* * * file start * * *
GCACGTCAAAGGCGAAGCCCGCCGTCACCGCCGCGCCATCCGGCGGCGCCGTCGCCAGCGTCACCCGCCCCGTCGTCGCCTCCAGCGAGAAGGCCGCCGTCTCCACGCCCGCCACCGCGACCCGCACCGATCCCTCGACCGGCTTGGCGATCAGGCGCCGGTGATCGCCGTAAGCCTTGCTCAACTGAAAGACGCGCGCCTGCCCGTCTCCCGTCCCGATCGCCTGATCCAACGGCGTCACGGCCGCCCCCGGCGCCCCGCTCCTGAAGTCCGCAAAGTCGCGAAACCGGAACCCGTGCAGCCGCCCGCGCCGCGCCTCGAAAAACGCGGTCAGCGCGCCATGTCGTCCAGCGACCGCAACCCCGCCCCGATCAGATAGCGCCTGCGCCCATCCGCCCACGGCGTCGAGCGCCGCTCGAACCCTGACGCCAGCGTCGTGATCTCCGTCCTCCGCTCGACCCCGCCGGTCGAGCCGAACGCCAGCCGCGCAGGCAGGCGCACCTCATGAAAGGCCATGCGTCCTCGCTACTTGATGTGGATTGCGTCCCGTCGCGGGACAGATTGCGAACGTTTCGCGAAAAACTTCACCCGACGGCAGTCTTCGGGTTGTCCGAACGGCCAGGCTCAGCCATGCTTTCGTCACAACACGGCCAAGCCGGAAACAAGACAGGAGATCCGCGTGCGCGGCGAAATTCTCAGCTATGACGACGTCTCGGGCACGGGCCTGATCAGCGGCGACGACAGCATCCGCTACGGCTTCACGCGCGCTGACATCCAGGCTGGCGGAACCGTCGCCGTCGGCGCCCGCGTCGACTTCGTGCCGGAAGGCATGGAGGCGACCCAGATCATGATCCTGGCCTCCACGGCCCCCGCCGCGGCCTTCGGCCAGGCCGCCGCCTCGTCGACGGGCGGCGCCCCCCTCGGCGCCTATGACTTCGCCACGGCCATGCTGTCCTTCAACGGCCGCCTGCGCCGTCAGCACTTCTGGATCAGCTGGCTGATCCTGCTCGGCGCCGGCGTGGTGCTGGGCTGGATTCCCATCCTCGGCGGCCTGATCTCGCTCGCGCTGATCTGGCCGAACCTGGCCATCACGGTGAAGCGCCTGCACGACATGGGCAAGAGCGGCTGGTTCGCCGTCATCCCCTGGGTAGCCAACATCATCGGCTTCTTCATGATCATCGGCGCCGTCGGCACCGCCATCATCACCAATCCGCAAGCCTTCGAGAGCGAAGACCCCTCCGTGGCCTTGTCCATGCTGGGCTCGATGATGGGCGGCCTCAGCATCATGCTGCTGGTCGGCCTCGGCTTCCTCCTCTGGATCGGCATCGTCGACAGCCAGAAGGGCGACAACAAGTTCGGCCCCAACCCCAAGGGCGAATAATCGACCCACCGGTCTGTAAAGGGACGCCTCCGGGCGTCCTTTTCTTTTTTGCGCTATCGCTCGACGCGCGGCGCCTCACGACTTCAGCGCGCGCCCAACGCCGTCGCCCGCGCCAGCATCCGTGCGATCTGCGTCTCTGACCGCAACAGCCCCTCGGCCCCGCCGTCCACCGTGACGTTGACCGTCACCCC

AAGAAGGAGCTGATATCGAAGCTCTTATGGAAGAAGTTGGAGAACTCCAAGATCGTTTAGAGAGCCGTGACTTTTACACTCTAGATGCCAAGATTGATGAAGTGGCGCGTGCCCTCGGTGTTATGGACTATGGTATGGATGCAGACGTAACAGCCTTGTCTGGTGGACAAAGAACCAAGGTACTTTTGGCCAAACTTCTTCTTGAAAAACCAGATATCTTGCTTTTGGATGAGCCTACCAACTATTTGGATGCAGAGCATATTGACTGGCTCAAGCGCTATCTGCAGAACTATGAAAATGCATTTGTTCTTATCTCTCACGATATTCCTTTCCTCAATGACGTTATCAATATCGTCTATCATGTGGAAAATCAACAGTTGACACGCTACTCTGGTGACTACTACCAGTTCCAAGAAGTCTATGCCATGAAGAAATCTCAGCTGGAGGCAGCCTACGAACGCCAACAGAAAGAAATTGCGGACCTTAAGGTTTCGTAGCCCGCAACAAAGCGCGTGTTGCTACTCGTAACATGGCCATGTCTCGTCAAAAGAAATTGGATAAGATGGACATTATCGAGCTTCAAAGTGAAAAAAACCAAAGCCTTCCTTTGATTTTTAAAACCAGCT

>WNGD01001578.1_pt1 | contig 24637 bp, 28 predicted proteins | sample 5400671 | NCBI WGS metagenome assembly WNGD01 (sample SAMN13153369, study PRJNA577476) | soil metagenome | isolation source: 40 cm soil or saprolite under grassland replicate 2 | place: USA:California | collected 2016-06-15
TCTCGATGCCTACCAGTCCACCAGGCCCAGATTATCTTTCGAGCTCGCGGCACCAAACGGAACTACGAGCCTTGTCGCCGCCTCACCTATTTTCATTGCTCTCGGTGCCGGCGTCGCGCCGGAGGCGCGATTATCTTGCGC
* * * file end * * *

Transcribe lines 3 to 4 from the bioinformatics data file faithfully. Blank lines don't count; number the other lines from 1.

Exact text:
>WNGD01001578.1_pt1 | contig 24637 bp, 28 predicted proteins | sample 5400671 | NCBI WGS metagenome assembly WNGD01 (sample SAMN13153369, study PRJNA577476) | soil metagenome | isolation source: 40 cm soil or saprolite under grassland replicate 2 | place: USA:California | collected 2016-06-15
TCTCGATGCCTACCAGTCCACCAGGCCCAGATTATCTTTCGAGCTCGCGGCACCAAACGGAACTACGAGCCTTGTCGCCGCCTCACCTATTTTCATTGCTCTCGGTGCCGGCGTCGCGCCGGAGGCGCGATTATCTTGCGC